In much of my life, I have been thrust into situations for which I was not ready, and ended up rebuilding the wheel, or came up with an unorthodox approach that worked. But a lot of the problem came down to the question of time horizon. How long can you buy and hold, even if temporary market conditions make you squeamish?
I remember the first CMBS bond that I bought in 1998: it was the longest AAA tranche of a Nomura Holdings, Inc. (TYO:8604) (NYSE:NMR) deal, which was out of favor at the time. I did a lot of work analyzing the deal, and concluded that the bond was a lot safer than many competing bonds and offered more yield. In early 1999, when I described this purchase to the investment committee of a charitable board the I was on, one said, “Only 7%, and you are locked in for 14 years?” I said that stock valuations were high, and that 7% was a great return. It was a great return, and far better than the stock market over the same time period, though I could not have known that at the time.
I became an advocate for CMBS in my firm as I realized that the hot product being offered would have the majority of its cash flows come at the 10-year maturity, but there would still be some level of withdrawals. After some modeling, I realized that the best strategy was investing 80-85% of the money 10 years out, while leaving 15-20% of the money as pseudo-cash: 2 years out or shorter. Of all of the mortgage bond categories, only CMBS offered assets with a ten-years or more duration, with minimal credit risk.
I used Charter/Conquest as my software. It enabled me to set a consistent set of macroeconomic principles to evaluate a large number of properties in different economic areas. The software would project the cash flows of each property, given the assumptions that you fed it.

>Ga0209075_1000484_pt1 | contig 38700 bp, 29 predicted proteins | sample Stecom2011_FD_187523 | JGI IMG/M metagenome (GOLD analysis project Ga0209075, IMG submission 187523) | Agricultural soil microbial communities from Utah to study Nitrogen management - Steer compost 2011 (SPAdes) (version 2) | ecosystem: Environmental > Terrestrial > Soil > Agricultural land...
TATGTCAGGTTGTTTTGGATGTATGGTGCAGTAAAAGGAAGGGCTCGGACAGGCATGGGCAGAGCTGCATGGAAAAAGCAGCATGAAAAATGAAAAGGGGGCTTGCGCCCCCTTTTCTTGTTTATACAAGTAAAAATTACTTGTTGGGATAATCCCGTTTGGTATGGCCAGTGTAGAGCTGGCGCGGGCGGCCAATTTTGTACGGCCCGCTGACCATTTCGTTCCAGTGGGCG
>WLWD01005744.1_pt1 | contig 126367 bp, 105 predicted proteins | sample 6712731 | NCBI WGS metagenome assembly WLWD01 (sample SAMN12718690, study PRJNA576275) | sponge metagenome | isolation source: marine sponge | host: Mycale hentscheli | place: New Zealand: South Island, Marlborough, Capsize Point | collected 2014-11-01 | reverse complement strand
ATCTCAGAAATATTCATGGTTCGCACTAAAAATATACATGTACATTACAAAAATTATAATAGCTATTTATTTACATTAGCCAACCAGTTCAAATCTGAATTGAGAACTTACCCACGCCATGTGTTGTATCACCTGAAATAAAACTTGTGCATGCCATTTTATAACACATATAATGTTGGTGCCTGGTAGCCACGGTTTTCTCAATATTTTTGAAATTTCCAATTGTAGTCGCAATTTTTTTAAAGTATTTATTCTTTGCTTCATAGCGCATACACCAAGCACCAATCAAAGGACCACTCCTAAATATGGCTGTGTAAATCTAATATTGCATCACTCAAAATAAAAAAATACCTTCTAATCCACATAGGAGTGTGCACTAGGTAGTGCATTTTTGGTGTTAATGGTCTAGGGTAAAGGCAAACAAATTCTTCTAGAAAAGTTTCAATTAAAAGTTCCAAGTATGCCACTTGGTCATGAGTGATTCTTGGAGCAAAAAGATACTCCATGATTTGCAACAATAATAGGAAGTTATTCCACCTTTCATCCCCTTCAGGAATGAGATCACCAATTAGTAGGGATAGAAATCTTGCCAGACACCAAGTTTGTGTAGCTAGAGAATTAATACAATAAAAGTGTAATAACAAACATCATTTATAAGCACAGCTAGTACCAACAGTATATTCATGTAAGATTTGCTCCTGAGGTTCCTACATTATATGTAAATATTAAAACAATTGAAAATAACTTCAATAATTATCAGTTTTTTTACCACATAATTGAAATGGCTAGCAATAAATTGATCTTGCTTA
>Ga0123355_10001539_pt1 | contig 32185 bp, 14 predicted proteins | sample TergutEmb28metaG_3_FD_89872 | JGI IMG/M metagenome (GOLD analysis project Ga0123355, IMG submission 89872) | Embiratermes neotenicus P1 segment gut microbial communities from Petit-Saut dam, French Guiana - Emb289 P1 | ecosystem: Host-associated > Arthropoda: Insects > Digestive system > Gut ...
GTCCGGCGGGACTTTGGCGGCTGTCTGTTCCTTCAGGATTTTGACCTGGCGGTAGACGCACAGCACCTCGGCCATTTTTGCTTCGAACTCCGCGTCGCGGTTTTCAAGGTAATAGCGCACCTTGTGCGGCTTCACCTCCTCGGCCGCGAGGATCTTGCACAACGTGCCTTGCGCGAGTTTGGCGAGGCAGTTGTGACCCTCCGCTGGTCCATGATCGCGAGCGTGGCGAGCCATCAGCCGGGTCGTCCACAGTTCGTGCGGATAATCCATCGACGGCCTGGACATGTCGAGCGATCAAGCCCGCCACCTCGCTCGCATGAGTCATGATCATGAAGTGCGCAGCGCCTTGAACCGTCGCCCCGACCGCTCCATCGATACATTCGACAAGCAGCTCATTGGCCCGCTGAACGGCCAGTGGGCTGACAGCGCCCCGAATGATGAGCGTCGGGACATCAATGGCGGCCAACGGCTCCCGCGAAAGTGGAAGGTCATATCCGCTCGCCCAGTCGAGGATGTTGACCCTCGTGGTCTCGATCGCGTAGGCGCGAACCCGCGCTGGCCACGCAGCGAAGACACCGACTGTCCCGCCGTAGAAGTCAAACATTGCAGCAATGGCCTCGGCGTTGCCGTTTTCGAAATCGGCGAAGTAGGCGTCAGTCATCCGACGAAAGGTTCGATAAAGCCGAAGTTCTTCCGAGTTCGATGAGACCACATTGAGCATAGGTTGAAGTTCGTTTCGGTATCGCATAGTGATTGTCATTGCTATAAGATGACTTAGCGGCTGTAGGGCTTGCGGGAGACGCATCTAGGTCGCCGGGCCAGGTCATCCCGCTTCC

I spent time analyzing geography and property types. I had a decent idea as to what areas of the country were doing badly, and with what property types.
I created what I called the black bucket. Property types and geographic areas that I did not like were assigned to the black bucket, and if the black bucket got big enough, we did not play in the deal. It was a good method, and one CMBS expert at a bulge-bracket bank said to me that it was the most rigorous means of testing CMBS that he had run into. Most buyers were far more trusting, and tended to buy quality issuers that were taking advantage of their reputation.
By having an independent standard of value where I worked, I did better than competitors. I did not follow fads; I followed value to the greatest extent that I knew.
Brokers would be puzzled on why I turned down deals from good dealers, or why I bought deals from originators that were subpar. My lesson was dig into the details, and ignore names. Analyze the data, avoid the marketing.
Doing your own analysis is a lot of investing. Ignore the puzzled expressions of your brokers, and buy what you have determined is valuable. More in part 3.
By David Merkel, CFA of alephblog